it all, and it is possible to ski down towards the famous Stokes (the apple kings
of India) country at Kotgarh. The government-run classes provide their own equipment.
The beauty of Narkanda is that being only an over-night's journey from Delhi one
can fit in a skiing weekend at rates easily the lowest in the world and against
a backdrop of the finest forest and mountain scenery. While Narkanda is quite
developed, skiing at Kufri is still taking off, and has the advantage of proximity
to the plains. The Manali region offers scope for both winter as well as summer
When the snows herald in winter, the area around Solang Nala
attracts skiers to its extensive natural slopes. In the summer months, there are
limited skiing possibilities on the slopes of the Rohtang Pass. The government-run
classes provide their own centre with a natural open-air ice-skating rink.
Under Scandal Point on the north side of the ridge facing the Dhauladhar are Blessington's
tennis courts which become, in the months of December and January, Shimla's Ice
Rink. The Shimla Club is privately run and has been instrumental in popularising
all three disciplines on ice for more than twenty years: figure skating, ice hockey
and speed skating. Boots are made to measure in Shimla itself. Seasonal membership
is inexpensive and national championships are held annually.
It is in
Garhwal Himalaya mountains that the infant holy Ganga finds its source. The Garhwal
Himalayas stretch just over 290 km and are separated from the Punjab Himalayas
by the river Sutlej. Garhwal was the first part of the Himalayas to be explored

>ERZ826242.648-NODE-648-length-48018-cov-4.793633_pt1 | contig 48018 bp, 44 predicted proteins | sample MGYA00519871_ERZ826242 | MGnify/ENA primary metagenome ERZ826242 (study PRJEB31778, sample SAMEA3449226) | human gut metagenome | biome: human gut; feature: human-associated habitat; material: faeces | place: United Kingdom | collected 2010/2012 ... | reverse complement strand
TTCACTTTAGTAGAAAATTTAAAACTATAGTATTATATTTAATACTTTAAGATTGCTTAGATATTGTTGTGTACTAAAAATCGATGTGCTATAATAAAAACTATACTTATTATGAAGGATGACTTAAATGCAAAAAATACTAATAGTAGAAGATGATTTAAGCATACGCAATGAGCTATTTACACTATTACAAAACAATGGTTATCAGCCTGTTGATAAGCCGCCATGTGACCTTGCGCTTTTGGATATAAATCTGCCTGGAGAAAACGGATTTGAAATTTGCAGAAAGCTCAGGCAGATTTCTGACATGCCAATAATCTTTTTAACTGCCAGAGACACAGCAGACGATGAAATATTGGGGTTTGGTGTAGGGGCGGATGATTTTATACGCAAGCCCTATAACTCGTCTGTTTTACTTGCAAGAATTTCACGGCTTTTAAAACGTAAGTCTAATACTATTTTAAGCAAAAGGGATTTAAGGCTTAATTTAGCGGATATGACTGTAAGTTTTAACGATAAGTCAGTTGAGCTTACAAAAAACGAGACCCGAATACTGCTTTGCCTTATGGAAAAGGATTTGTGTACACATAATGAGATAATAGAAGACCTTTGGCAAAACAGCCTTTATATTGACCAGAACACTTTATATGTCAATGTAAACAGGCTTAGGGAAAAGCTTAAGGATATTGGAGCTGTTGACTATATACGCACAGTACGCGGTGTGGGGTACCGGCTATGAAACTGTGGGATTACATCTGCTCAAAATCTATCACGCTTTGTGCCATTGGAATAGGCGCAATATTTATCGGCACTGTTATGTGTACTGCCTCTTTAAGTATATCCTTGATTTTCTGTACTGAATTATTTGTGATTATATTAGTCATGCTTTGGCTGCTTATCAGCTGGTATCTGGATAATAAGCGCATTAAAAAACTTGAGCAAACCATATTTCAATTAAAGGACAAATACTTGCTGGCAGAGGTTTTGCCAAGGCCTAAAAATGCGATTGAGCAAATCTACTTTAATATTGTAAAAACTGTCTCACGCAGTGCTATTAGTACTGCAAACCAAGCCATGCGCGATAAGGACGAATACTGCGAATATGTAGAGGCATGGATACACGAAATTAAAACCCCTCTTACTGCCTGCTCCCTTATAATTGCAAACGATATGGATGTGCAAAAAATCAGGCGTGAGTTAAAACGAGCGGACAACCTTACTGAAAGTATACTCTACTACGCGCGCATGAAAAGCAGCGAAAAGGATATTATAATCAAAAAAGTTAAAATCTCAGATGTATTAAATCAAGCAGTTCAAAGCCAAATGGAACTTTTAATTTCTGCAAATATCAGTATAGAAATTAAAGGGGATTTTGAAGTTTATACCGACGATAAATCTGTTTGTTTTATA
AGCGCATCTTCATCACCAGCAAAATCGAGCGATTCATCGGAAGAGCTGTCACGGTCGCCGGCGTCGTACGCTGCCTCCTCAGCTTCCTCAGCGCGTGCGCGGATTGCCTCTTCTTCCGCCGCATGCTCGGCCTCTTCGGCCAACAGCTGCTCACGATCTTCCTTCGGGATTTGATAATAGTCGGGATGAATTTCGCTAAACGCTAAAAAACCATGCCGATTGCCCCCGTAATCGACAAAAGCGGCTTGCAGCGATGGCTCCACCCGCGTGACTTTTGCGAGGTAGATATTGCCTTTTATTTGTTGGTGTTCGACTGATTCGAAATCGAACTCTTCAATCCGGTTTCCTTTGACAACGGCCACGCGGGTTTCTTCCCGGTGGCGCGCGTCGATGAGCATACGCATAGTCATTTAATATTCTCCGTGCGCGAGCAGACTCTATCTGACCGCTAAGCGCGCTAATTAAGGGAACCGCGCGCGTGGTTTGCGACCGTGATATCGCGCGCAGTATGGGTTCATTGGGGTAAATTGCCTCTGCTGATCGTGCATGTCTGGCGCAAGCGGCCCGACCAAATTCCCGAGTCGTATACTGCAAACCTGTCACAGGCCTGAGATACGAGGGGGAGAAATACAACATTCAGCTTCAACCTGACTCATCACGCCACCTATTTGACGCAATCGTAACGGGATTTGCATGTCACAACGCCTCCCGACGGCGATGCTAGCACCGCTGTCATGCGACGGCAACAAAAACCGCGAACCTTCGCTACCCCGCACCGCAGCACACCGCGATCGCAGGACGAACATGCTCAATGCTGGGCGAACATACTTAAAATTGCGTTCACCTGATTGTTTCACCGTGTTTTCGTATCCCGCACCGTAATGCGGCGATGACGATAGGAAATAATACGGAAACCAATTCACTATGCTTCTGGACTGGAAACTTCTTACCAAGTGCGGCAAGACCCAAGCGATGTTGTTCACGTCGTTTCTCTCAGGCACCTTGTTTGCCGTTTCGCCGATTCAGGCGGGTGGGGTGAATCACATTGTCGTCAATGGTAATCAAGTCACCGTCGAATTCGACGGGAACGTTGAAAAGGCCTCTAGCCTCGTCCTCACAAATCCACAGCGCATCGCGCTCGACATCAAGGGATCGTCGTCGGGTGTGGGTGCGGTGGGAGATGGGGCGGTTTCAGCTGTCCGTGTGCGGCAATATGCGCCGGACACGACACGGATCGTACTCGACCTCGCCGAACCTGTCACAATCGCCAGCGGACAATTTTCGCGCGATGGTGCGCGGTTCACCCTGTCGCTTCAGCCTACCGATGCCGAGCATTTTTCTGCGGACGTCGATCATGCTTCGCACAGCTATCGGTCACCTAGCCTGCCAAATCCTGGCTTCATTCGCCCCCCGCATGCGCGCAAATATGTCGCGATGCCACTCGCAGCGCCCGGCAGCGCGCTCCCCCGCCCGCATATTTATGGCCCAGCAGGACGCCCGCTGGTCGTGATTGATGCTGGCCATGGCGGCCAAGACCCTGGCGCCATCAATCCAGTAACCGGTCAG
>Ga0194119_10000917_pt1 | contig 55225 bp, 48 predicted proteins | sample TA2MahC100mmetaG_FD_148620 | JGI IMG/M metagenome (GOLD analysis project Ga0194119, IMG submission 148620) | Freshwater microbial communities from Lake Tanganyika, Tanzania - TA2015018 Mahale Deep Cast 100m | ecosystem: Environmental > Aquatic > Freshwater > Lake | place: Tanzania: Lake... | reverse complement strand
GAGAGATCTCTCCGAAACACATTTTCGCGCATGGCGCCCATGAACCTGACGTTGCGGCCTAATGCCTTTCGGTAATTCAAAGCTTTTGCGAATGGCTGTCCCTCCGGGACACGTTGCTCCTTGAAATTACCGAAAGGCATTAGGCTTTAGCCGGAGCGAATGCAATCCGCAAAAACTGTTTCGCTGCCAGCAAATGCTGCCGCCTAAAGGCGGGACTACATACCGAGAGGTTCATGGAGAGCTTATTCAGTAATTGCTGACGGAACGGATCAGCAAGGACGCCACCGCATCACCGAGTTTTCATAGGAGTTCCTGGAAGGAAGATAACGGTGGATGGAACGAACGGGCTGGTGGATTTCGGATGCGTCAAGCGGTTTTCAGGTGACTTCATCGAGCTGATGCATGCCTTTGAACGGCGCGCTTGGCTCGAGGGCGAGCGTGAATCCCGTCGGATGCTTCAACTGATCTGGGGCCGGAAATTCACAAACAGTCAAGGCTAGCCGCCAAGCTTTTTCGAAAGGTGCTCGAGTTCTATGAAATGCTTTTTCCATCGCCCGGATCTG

and surveyed, and the highest peak in these mountains is less than 8,000 metres.
Garhwal is flanked by Tibet in the north, Kumaon in the east, Bijnor in the south
and Tehri and Dehra Dun in the west.
Nanda Devi, also called the 'pearl
of the Himalayas' is the highest peak in the Garhwal mountains. Nanda Devi has
twin peaks, the main peak and the east peak. The main peak was climbed in 1936
by H.W. Tilman andN.E. Odell while the east peak was scaled in 1939 by a Polish
team. Nanda Devi is revered since ancient times and worshipped as the Goddess
Nanda. T.G. Longstaff, one of the earliest explorers of the Garhwal region has
described the holy mountain as: "No mountain in the world is more beautiful
than Nanda Devi."
popular peak in the Garhwal region is Kamet. Ten expeditions attempted this peak
before it was finally scaled in 1931 by a team led by Frank. S. Smythe.
At the traditional source of the Ganges one can find the best mountaineering area
probably in the world. A few kilometres above the ice cave from which the river
takes birth are the meadows of Tapovan and Nandanvan, spread at the base of the
most magnificent panorama of peaks you will ever see. The peaks are mainly over
the 20,000 ft mark and still have unclimbed faces offering alpine style ascents.
Mount Shivling has often been compared to the Matterhorn. All along the 30 km
length of the Gangotri glacier are side glaciers, some not yet fully explored.
One can also traverse to the southern face of the crest which provides steeper